Continuous passive motion following total knee arthroplasty in people with arthritis

Source:
NICE Quality and Productivity Case Studies
Publisher:
Queen's University Belfast
Publication date:
07 August 2016

Abstract

NICE summary of Cochrane review conclusions

Evidence shows that continuous passive motion following total knee arthroplasty in people with arthritis is not effective and should not be used. Reducing or stopping continuous passive motion following total knee arthroplasty in people with arthritis will reduce the use of ineffective treatments and may be of value in terms of productivity savings although this is difficult to quantify.

The Implications for practice section of the Cochrane review stated:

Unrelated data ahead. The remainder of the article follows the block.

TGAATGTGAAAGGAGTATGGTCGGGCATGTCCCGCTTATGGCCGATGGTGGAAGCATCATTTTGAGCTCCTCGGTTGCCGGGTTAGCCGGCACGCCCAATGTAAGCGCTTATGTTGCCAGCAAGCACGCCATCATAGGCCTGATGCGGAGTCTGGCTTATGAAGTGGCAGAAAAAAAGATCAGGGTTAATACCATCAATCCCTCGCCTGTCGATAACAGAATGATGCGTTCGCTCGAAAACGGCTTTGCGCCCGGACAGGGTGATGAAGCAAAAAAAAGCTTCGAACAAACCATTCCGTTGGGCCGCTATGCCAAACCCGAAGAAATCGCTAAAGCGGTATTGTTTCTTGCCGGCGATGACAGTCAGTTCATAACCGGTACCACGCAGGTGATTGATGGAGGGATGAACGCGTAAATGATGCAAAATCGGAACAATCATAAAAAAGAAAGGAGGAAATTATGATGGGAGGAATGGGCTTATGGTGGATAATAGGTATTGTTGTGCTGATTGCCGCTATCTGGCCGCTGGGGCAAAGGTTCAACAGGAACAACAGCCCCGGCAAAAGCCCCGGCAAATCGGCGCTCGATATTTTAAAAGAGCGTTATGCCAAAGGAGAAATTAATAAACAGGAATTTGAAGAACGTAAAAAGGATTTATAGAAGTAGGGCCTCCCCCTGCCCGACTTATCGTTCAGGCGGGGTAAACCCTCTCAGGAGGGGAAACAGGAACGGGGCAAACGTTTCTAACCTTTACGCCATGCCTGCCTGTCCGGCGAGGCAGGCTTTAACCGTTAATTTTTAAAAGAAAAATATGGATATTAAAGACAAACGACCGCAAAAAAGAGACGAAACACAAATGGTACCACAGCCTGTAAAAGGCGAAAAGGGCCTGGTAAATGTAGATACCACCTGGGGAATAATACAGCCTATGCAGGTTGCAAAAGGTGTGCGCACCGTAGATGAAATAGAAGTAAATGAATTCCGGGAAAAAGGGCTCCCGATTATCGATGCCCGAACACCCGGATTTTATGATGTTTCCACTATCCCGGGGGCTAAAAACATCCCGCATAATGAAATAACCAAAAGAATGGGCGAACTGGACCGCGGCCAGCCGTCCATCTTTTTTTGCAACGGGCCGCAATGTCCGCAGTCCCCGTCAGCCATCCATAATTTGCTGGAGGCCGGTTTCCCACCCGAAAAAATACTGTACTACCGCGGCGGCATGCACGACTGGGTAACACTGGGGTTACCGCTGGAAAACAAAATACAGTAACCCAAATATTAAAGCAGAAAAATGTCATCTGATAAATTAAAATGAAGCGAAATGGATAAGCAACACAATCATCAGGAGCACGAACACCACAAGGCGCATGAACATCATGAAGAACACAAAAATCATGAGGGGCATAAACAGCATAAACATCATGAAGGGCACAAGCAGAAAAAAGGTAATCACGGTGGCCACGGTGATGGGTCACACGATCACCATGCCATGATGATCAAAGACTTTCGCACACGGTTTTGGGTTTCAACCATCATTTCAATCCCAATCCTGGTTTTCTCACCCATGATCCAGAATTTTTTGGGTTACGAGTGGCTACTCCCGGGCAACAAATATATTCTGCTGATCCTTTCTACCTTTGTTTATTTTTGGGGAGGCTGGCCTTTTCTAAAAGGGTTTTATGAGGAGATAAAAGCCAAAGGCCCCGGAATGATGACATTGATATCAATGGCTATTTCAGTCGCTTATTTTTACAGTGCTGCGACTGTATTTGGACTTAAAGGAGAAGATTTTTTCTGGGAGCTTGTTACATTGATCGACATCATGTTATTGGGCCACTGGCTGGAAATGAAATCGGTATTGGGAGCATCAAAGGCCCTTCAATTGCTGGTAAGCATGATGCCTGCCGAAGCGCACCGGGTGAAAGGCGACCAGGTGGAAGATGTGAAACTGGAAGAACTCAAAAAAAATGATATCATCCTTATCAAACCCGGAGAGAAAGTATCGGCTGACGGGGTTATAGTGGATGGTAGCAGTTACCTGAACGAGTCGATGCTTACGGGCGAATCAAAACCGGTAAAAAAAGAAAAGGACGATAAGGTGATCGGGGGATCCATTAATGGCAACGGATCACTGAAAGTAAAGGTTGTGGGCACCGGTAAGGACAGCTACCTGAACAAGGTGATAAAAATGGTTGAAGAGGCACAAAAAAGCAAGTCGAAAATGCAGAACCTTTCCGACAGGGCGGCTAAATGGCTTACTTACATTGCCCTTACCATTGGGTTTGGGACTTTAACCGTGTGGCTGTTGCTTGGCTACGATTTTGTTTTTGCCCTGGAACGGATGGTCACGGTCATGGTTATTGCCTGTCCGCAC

‘The effects of continuous passive motion (CPM) on range of motion (ROM), pain, function and quality of life are too small to justify its use and costs but the effects of CPM on participants’ global assessment of treatment effectiveness are unclear. This review provides very low-quality evidence that CPM reduces the risk of manipulation under anaesthesia; however, these findings need to be interpreted with caution because they are inconsistent with the moderate-quality evidence indicating that CPM has no effect on knee ROM even though the main indication for manipulation under anaesthesia is joint stiffness.’